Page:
20 You have died with Christ, and he has set you free from the spiritual powers of this world. So why do you keep on following the rules of the world, such as,21 “Don’t handle! Don’t taste! Don’t touch!”? 22 Such rules are mere human teachings about things that deteriorate as we use them. 23 These rules may seem wise because they require strong devotion, pious self-denial, and severe bodily discipline. But they provide no help in conquering a person’s evil desires. (Colossians 2:20-23)
September 3, 2017
There are at least three ways to bringing about radical change in our lives. First is the shocking, overwhelming, overpowering experience of conversion in one’s thinking. When this happens there is no going back. It’s almost mystical and magic-like because some event forces us to suddenly u-turn to move in an opposite direction.
Second, there is the acting or behaving as one hopes to genuinely be someday. It’s like a transformation from the outside to the inside where we act ourselves into being. An example would be to do as I would often hear: dress to impress. The idea was that when a person dresses up well they project a more confident self-assurance that, indeed, becomes self-reinforcing. Before long, the one who has dressed up in spite of how they felt ends the day feeling successful, accomplished and proficient.
Finally, there is the transformation that takes place from the inside to the outside. This often comes through reasoned recounting of mutually agreed upon undeniable facts. As in Ephesians 1-3 so also in Colossians 1-2 the apostle Paul begins by presenting the fact that the requirements for our salvation have been fully satisfied in the God-endorsed self-sacrifice of the Christ upon the cross. There is no more to be done. The process is something to be received, not yet to be fully engineered. It is the realization of what God has done through Jesus Christ that leads to change in one’s perspectives and behaviors as Paul will make clear in Ephesians 4-6 and Colossians 3-4. As we realize what He has done for us we respond in gratitude to do good works and to live holy lives.
This is a real problem for mankind. It is so hard to accept that there is nothing left to do to secure my salvation. We want to feel as though we, indeed, have something to do with our salvation. The simple validation of this human trait can be found in most all religions of the world that institute some sort of works-righteousness to make one acceptable for salvation or to secure what God has already done.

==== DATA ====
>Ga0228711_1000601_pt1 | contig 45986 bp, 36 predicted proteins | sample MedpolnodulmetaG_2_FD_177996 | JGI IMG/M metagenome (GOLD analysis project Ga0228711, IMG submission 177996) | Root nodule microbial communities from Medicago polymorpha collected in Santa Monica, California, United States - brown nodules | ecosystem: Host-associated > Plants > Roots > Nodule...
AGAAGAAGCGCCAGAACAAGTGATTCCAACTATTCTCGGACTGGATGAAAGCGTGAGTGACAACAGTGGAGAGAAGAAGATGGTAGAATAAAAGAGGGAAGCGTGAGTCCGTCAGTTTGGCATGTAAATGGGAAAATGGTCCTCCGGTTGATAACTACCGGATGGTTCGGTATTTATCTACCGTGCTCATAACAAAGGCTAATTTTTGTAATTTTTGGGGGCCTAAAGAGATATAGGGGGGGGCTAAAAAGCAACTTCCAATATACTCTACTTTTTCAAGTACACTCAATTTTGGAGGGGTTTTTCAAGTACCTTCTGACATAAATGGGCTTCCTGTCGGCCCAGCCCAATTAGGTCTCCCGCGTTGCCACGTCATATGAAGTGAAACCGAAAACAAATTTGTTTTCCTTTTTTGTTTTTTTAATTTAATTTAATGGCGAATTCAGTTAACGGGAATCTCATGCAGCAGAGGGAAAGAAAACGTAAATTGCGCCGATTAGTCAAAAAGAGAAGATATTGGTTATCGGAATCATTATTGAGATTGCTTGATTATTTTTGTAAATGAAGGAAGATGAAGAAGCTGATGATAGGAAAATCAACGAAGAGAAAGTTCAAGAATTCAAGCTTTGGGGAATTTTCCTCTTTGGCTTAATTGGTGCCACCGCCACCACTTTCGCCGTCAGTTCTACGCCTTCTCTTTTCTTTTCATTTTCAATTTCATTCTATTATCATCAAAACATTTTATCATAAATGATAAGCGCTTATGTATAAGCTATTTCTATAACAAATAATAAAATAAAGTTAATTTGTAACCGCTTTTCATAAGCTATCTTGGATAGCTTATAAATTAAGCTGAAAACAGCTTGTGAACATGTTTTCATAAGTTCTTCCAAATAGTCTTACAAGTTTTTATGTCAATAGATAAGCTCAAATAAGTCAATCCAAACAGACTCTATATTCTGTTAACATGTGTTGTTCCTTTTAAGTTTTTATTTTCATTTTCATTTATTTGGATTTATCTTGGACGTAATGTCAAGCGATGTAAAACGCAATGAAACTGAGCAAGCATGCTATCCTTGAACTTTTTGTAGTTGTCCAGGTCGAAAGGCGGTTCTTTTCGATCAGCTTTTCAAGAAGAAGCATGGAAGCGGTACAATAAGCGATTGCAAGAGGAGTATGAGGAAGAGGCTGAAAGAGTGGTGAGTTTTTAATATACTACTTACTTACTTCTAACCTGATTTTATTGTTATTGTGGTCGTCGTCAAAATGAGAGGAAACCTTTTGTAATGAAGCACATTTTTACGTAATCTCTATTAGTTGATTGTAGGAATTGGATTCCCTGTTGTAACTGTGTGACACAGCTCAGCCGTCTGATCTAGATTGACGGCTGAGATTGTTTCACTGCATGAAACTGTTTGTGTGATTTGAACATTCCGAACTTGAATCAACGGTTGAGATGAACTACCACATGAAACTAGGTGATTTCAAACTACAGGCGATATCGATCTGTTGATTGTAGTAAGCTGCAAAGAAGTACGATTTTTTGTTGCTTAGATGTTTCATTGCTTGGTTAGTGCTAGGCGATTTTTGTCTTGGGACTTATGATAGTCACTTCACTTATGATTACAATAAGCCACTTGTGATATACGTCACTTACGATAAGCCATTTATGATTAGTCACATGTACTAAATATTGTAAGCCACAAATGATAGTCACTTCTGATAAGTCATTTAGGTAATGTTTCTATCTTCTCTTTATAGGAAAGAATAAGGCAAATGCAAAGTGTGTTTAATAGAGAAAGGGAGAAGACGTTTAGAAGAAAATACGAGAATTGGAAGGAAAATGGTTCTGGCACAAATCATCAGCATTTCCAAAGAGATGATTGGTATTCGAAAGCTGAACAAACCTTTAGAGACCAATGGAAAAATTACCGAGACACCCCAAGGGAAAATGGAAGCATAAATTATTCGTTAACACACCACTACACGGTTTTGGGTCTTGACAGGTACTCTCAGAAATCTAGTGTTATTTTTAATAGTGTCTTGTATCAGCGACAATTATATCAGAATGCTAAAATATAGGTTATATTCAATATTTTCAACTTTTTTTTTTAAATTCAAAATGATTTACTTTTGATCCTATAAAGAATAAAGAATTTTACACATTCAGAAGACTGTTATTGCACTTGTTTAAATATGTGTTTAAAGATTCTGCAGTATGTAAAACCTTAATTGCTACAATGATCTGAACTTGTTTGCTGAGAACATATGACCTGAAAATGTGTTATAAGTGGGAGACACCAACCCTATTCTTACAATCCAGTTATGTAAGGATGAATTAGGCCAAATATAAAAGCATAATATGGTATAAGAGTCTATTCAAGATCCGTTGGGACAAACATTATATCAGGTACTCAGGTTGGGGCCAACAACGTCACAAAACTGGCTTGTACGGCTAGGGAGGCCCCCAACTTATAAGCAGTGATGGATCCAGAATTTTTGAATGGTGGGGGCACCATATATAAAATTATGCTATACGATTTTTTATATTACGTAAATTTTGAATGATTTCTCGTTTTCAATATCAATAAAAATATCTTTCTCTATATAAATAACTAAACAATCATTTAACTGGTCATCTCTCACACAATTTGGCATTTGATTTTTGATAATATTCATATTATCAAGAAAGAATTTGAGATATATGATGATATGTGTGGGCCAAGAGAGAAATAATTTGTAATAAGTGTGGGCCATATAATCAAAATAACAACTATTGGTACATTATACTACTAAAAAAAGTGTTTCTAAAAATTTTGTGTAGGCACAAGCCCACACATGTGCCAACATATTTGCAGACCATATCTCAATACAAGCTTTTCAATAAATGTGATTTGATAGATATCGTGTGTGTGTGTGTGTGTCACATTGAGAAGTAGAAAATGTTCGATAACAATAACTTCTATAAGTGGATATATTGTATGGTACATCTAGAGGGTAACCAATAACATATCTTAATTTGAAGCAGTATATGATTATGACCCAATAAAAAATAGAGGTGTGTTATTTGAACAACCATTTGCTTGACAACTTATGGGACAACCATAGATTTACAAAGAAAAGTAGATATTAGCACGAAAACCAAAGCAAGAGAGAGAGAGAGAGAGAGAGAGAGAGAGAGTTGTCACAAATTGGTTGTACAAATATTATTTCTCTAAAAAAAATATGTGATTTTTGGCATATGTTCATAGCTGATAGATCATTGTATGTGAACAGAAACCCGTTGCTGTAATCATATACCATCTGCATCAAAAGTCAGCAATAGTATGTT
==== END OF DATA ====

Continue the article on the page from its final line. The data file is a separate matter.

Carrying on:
Paul wrestled with this teaching of justification as he tried to distinguish between these two poles of what God has done for us and our behavior. In Romans 5:18-21 Paul errs on the side of grace to make it clear that grace grows at a pace that dwarfs our ability to sin. How else does his comment in Romans 6:1 make sense? “Well then, should we keep on sinning so that God can show us more and more of his wonderful grace? Of course not!”
And so, at the conclusion of Colossians 2 the apostle takes to task those who would try to convince others that the justification they received through Jesus Christ was not sufficient. In their way of thinking there was more to learn, more to do, more to obey and more to sacrifice. Their salvation was incomplete, tentative and questionable if they did not add these other simple practices and disciplines.
Enough! Paul says. The cross was enough. There is nothing left to do that Christ has not already done. Now, move with faith in what He has done for you and move past your inclinations to do more and change out of gratitude, as fruit-bearing, as thanksgiving. Any other reason to do good makes us feel good about ourselves while, God forbid, risking an unintentional minimizing of what Christ has done.